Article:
Tom Brady's four-game suspension for his alleged role in using underinflated footballs during the AFC championship game has been upheld by NFL Commissioner Roger Goodell.
Brady has authorized the NFL Players Association to appeal his case in federal court.
The league announced its "Deflategate" decision Tuesday. In Goodell's decision, it said that the New England Patriots quarterback "instructed his assistant to destroy the cellphone that he had been using since early 2014, a period that included that AFC Championship Game and the initial weeks of the subsequent investigation."
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"He did so even though he was aware that the investigators had requested access to text messages and other electronic information that had been stored on that phone," Goodell said in his decision.
"During the four months that the cellphone was in use, Brady had exchanged nearly 10,000 text messages, none of which can now be retrieved from that device."
The text messages were critical to Wells' investigation because they could have shown details of Brady's messages with equipment managers blamed for deflating footballs.
According to the ruling, Brady did not tell authorities of the destroyed phone until almost four months after investigators first asked for access to text messages and other electronic information that had been stored on the phone.
Wells' investigation had no subpoena power and Brady was under no legal obligation to cooperate.
Brady met with independent investigator Ted Wells on March 6.
Don Yee, Brady's agent, issued a statement on Tuesday afternoon saying that the commissioner's decision was "deeply disappointing, but not surprising because the appeal process was thoroughly lacking in procedural fairness.
"Most importantly, neither Tom nor the Patriots did anything wrong. And the NFL has no evidence that anything inappropriate occurred."
Yee went on to call the appeal process "a sham," saying it resulted only in Goodell "rubber-stamping" his own decision.
"The Commissioner's decision and discipline has no precedent in all of NFL history," Yee said. "His decision alters the competitive balance of the upcoming season. The decision is wrong and has no basis, and it diminishes the integrity of the game."
The four-time Super Bowl-winning quarterback was suspended by NFL executive Troy Vincent in May following the Wells report. The Patriots were fined $1 million and docked a pair of draft picks. The team didn't appeal its penalty, but Brady and his lawyers made their case during a 10-hour appeal hearing on June 23.
Brady has never been accused of personally manipulating the footballs or of actually deflating them, but investigators believed that Brady was "at least generally aware" of the activities of the staff who allegedly deflated the footballs. No coaches, including head coach Bill Belichick, were ever accused of having any knowledge of the deflation.
The Patriots issued a statement saying thaty are "extremely disappointed" in Goodell's ruling.
"We cannot comprehend the league's position in this matter. Most would agree that the penalties levied originally were excessive and unprecedented, especially in light of the fact that the league has no hard evidence of wrongdoing."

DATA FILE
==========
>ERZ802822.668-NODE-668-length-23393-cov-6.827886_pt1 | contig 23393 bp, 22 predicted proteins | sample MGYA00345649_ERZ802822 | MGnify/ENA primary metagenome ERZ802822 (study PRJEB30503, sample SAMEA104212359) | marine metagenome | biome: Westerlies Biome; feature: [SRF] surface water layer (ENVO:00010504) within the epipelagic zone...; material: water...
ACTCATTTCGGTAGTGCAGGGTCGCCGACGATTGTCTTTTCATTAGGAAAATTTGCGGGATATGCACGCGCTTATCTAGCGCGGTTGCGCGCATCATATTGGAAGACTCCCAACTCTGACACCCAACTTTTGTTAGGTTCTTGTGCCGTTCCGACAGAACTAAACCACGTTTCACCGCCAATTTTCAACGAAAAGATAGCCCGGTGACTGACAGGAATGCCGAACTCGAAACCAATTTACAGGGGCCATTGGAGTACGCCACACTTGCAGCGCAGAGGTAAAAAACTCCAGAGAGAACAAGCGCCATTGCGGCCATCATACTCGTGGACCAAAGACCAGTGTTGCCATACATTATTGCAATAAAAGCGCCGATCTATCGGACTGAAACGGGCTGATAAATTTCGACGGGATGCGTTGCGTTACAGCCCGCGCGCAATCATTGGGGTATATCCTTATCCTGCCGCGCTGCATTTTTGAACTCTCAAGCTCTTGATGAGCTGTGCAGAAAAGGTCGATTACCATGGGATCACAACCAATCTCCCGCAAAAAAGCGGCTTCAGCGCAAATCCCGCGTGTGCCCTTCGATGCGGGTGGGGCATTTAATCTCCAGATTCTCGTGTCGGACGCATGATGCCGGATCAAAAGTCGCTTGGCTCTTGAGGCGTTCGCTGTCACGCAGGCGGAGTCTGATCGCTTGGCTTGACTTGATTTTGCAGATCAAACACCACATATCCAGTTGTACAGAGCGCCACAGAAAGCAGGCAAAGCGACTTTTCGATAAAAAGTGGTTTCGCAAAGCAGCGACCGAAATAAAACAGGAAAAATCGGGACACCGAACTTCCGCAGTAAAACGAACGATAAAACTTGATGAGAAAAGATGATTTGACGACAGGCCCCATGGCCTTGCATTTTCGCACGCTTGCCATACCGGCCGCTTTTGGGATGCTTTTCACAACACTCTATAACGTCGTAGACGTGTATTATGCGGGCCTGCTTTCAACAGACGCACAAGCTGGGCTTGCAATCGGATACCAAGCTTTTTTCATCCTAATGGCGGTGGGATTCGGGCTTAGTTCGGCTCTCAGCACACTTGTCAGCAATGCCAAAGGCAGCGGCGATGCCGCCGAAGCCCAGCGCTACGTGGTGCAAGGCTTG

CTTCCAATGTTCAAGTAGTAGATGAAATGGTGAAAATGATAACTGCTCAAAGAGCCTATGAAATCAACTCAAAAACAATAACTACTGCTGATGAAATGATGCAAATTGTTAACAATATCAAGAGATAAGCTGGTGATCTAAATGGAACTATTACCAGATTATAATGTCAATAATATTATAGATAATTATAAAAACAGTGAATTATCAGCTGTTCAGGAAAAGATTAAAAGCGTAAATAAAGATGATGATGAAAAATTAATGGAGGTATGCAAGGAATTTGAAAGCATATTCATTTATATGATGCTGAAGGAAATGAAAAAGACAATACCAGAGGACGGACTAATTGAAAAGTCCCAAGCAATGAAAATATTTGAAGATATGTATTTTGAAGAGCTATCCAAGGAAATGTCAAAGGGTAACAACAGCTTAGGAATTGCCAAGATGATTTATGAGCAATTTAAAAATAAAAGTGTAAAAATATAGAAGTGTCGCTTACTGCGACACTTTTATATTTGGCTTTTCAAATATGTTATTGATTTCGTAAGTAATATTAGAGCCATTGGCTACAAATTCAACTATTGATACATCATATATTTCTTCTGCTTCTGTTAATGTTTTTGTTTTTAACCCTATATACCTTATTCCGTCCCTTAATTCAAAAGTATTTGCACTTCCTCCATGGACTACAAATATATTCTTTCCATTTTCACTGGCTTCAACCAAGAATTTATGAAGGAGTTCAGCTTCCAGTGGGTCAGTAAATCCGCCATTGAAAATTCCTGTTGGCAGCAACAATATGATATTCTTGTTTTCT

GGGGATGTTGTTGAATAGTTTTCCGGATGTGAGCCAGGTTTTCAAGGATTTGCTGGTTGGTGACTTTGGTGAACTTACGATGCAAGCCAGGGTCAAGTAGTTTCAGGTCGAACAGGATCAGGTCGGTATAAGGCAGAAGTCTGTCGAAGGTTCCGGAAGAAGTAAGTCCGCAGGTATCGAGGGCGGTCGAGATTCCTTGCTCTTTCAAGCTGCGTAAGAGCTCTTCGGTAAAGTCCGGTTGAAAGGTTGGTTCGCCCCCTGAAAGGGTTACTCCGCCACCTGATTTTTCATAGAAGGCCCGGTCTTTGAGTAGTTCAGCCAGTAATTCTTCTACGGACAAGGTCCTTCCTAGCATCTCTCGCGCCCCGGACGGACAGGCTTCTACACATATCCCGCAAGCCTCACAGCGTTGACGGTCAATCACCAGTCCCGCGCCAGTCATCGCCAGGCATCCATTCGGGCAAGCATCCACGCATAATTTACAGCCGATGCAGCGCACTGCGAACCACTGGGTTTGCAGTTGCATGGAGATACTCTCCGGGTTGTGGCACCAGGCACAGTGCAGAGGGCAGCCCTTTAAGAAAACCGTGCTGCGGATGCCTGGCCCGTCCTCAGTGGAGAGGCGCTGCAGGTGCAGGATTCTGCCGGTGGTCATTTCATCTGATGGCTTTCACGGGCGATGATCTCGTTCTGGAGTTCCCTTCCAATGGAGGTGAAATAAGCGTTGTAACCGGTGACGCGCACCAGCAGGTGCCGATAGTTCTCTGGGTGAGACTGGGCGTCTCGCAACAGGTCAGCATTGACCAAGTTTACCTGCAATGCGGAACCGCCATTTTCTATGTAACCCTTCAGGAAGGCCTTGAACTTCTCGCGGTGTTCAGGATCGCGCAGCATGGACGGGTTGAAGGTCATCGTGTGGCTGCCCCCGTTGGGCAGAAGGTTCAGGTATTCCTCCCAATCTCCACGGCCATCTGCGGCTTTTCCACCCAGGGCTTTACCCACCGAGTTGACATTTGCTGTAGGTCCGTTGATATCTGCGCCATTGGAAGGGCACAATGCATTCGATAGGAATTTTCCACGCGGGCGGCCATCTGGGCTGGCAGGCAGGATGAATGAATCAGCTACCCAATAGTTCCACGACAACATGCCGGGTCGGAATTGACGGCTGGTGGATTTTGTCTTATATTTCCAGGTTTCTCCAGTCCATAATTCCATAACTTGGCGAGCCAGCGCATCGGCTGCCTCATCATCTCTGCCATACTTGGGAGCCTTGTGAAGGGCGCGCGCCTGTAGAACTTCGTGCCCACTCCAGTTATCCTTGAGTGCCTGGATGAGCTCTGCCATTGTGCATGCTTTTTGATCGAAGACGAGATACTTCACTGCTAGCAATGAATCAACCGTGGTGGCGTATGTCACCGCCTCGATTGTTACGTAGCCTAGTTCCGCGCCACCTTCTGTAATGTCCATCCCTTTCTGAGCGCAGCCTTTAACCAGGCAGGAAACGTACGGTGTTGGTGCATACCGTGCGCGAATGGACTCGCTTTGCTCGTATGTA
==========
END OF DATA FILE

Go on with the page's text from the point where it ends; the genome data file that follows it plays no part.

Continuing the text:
The team said it continues to "unequivocally believe in and support Tom Brady" and calling it "incomprehensible as to why the league is trying to destroy the reputation of one of its greatest players and representatives."
Brady and the Patriots have denied knowingly using deflated footballs in the AFC title game win over Indianapolis. The Patriots went on to beat Seattle in the Super Bowl and Brady was the MVP.
The NFL announced in late January that Wells would head an investigation into New England's use of underinflated balls against the Colts. More than three months later, the 243-page Wells report was issued, saying it was "more probable than not" that Brady was "at least generally aware" that footballs he used were improperly deflated by team personnel.
The report included colorful text messages between locker room attendant Jim McNally, who at one point called himself as "the deflator," and equipment assistant John Jastremski.
The men complained about Brady's unhappiness with the balls' inflation levels and in one message McNally said: "Tom sucks...im going make that next ball a f----- balloon."
Brady appealed the decision and the union asked Goodell to recuse himself from hearing the appeal because he could not be impartial and might be called as a witness. But Goodell said it was his responsibility to oversee the hearing to protect the integrity of the league.
Scientific arguments were a major part of Brady's defense. Brady's lawyers tried to shoot down the findings of an independent firm hired to provide scientific analysis of the air pressure inside the footballs used by the Patriots and Colts.
Brady, who turns 38 on Aug. 3, took nearly every snap last season. But he'll miss the first four games this season unless the court case delays his suspension. Jimmy Garoppolo, a second-round pick in 2014, would replace Brady, the two-time NFL MVP and three-time Super Bowl MVP.
New England hosts Pittsburgh on Sept. 10 to open the regular season. It then goes to Buffalo, hosts Jacksonville, has a bye, and is at Dallas in the last game of Brady's suspension.
Click here for the full NFLPA statement.
Click here for the full Patriots statement.